Choose Your Fuel: Gas VS Charcoal VS Pellet VS Wood

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Now We’re Cooking with Gas

Gas grills pushed charcoal to the backseat for decades!  The speed a gas grill gets up to temperature at the push of a button and the control it gives at maintaining temperatures are the ultimate in outdoor cooking convenience.  By itself, you get very little smoke flavor from a gas grill, but if you are trying to sear off a juicy steak, it’s hard to beat gas.  Propane is the most popular, but homes that have natural gas have that option and it is frequently used in the mega-outdoor kitchens.  You can use a smoke box filled with hardwood chips or pellets to add some smoke flavor, and this helps, but it’s not going to get you the same smokiness as charcoal or pellet grills.


Smoke it up with Charcoal

Charcoal was the backyard grill fuel of choice prior to gas, and it has continued to reign as the go-to choice for consistent quality smoke flavor on the competition BBQ circuit.  With the advancement in grills and accessories by Weber, Green Egg,  and others, and the more recent rise in popularity of drum cookers (like our favorite the Pit Barrel Cooker) charcoal has made a major resurgence in backyard grilling and smoking as well.  If you want the best quality and consistent smokey flavor at a budget friendly price point, your best options will probably be charcoal fueled–and you can enhance charcoal even more with hardwood chips or chunks.  If you want maximum smokiness, charcoal with added hardwood is your best choice!

The most important considerations in choosing a charcoal is how long, and how hot, and how consistent does it burn?  Cheaper brands generally don’t produce much flavor, they can be difficult to get burning, and once you do, they burn hot and don’t last very long—this is probably fine for burgers and dogs on the grill, but not the best choice for long-duration smoking.  Some people like the idea of the more authentic lump charcoal, which looks cool and has a good flavor, but again, it burns hot and is inconsistent–which is fine for grilling but not so much for smoking.  I prefer Kingsford Original, it burns consistently and has a good flavor.  Red Oak is another popular choice that gives similar results.  Bottom line, for grilling you just need good flavor from your charcoal, but for smoking, consistent and predictable performance is equally important.  


Hardwood Smoke Flavors in Convenient Pellets

Electric pellet smokers have been around for awhile, but pellet grills are relatively new to the game and the improvements are happening at a blistering pace!  Pellet grills have a number of drawbacks that you need to consider, but don’t be deterred, they have some really great benefits as well! Pellet grills offer much of the convenience you would find in a gas grill, with the added benefit of stronger smoke flavor than gas.  You can buy pellets in all different wood-types and blends.  Traeger took this design mainstream, but were quickly followed by a whole host of competitors including Pit Boss, Camp Chef, and even Weber has jumped into the game!  We’ll look closely at the Camp Chef as they’ve come up with some really useful innovations that address many of the drawbacks pellet smokers present.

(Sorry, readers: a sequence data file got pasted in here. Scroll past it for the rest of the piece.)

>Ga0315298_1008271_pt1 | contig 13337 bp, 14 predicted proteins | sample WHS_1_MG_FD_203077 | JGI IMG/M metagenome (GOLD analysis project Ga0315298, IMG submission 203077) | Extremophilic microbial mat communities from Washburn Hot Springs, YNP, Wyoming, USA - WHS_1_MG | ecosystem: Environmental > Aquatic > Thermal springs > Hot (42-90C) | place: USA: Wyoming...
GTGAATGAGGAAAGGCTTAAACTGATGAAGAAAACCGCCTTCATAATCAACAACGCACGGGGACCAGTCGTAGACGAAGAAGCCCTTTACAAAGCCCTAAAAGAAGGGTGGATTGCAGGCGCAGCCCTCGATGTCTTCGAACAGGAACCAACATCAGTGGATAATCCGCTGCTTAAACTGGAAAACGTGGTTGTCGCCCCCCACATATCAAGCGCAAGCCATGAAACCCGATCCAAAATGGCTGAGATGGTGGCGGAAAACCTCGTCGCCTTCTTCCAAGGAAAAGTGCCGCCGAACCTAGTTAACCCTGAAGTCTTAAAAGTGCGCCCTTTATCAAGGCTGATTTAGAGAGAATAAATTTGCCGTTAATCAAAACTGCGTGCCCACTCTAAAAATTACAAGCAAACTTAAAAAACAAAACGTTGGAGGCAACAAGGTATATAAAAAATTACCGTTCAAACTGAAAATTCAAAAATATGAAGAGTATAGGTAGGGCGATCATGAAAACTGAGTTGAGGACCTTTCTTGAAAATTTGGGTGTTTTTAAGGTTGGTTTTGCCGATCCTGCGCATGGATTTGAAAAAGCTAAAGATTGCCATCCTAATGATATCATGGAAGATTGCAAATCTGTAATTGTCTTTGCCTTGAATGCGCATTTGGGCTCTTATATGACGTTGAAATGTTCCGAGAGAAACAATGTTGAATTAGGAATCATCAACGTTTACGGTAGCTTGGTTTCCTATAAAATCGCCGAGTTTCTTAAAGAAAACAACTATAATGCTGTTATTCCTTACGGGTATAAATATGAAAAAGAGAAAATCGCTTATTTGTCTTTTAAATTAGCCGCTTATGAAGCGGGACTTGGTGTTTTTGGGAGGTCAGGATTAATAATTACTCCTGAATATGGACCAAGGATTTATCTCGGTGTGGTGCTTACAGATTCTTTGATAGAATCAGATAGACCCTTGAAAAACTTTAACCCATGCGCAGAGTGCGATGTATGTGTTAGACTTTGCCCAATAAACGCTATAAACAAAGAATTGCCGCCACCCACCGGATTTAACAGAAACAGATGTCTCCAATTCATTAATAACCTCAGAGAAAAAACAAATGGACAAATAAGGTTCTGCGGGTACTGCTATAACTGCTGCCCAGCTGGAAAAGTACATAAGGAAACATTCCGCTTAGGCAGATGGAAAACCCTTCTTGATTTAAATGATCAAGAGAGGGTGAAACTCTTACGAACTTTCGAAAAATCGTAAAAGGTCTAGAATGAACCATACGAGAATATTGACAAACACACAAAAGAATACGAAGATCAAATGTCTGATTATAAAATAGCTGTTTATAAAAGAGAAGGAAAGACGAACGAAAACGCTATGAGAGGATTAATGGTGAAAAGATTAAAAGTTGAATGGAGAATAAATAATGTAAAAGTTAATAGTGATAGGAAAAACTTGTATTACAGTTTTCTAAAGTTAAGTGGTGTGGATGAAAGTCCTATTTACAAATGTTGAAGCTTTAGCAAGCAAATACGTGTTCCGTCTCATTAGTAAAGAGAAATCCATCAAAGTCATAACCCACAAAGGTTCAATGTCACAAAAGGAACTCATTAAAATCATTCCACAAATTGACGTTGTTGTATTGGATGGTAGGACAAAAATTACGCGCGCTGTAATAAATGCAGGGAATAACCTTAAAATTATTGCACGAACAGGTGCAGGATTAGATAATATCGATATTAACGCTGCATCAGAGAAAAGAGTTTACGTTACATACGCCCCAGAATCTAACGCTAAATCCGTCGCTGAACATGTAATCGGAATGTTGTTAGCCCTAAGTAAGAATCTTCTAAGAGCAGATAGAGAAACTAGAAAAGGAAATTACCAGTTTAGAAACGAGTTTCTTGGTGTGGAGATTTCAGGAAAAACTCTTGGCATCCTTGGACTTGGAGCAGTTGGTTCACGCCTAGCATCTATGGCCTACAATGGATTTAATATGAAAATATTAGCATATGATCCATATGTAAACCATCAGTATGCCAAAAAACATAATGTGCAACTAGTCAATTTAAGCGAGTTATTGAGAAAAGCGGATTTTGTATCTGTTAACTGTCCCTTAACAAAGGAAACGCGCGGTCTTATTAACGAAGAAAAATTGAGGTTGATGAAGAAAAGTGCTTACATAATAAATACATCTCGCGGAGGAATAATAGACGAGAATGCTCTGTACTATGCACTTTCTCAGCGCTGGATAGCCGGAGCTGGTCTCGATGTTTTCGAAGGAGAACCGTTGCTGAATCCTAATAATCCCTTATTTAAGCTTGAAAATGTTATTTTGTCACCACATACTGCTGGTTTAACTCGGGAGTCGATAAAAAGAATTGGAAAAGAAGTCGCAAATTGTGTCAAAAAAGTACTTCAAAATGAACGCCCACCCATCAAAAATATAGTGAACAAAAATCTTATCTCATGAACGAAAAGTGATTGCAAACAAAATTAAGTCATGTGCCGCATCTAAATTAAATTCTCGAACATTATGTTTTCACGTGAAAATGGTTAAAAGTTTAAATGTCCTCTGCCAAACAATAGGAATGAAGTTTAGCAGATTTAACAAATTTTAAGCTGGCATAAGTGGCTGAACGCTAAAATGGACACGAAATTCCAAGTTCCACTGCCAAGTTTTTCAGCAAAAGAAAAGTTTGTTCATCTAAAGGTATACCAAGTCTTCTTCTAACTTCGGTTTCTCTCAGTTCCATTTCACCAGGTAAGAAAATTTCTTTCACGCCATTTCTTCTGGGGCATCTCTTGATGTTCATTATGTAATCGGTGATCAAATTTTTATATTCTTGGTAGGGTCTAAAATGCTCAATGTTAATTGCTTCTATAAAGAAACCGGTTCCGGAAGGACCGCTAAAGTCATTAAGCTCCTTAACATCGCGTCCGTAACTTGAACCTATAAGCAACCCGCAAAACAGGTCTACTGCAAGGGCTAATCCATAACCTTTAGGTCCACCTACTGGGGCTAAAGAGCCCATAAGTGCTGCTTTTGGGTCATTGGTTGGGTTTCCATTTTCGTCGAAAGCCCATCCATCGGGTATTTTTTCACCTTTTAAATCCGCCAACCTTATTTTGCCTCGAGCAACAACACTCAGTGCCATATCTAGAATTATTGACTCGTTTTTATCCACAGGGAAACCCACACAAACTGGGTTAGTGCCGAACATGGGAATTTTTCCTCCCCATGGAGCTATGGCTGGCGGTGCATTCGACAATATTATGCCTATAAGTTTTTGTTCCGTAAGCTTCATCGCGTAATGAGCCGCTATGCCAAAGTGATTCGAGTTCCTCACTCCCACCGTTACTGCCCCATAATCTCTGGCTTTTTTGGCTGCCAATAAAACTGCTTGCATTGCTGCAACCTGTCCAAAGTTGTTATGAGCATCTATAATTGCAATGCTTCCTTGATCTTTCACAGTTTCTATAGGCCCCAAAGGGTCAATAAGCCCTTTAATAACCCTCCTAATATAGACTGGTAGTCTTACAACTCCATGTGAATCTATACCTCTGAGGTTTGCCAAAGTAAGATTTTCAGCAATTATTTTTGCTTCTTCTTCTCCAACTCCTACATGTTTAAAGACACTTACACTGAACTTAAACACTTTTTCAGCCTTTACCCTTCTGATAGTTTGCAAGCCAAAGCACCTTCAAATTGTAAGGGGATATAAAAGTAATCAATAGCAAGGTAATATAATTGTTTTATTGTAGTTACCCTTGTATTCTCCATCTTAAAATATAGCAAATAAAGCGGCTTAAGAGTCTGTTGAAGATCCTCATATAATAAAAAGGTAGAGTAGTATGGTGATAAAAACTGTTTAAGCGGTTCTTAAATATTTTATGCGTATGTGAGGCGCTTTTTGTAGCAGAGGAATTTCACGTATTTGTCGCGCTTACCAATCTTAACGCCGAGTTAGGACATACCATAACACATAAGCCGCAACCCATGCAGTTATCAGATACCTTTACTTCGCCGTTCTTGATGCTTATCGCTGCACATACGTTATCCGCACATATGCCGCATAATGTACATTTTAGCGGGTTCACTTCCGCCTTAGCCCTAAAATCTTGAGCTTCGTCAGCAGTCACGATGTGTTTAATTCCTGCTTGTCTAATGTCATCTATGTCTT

Got Wood?

Wood as a lone fuel source is generally only used by professionals, many of whom are on the competition circuit.  So you will see it a lot on TV when they’re visiting BBQ restaurants or you’ll see some ginormous iron pig-shaped smoker with flames pouring out of the snout being pulled behind an even more massive F-10,000 pickup truck at a national BBQ competition.  But you won’t see it much in Joe’s backyard.  Why?  Because it’s just too much fuel for most people’s needs.  If you’re cooking for 50 or 100 or more people on a regular basis, you may need one of these colossal machines!  But for most of us, it just isn’t very practical.  That said, different woods have very distinct flavors, and you WILL want to experiment!  You don’t need a whole log, you can supplement gas with wood chips in a smoker box, or supplement charcoal by tossing some wood chips or chunks right in the charcoal basket.  Chips burn faster and are better for grilling, chunks burn slower and longer and are better for smoking.  

Choosing the right wood(s) for your cook is important.  Mesquite has a VERY powerful and distinct flavor. I love Mesquite smoked chicken with a sloppy BBQ sauce, but that’s pretty much the only thing I’ll use it for. Hickory is great for beef, pork, or chicken, but it can overpower fish, veggies, or cheese.    Fruit woods have softer flavors and work well universally–Apple and Cherry are the easiest to find, and Peach-wood is fairly popular too if you can find it.  Pecan wood is similar in intensity to fruit woods, but has a nuttier flavor that works really well in blends.  For most cooks, I use a blend of Hickory, Cherry, and Pecan, and if I’m smoking veggies, fish or cheese, I leave out the Hickory.  Maple and Oak are also pretty common, and the Jack Daniels soaked Oak chips can add some variety. The key here is you want to match the intensity of the wood(s) you choose to the flavor of the food you’re smoking.   Packaged hardwood chips and chunks are fairly inexpensive, Amazon carries all of these and will deliver them right to your door!

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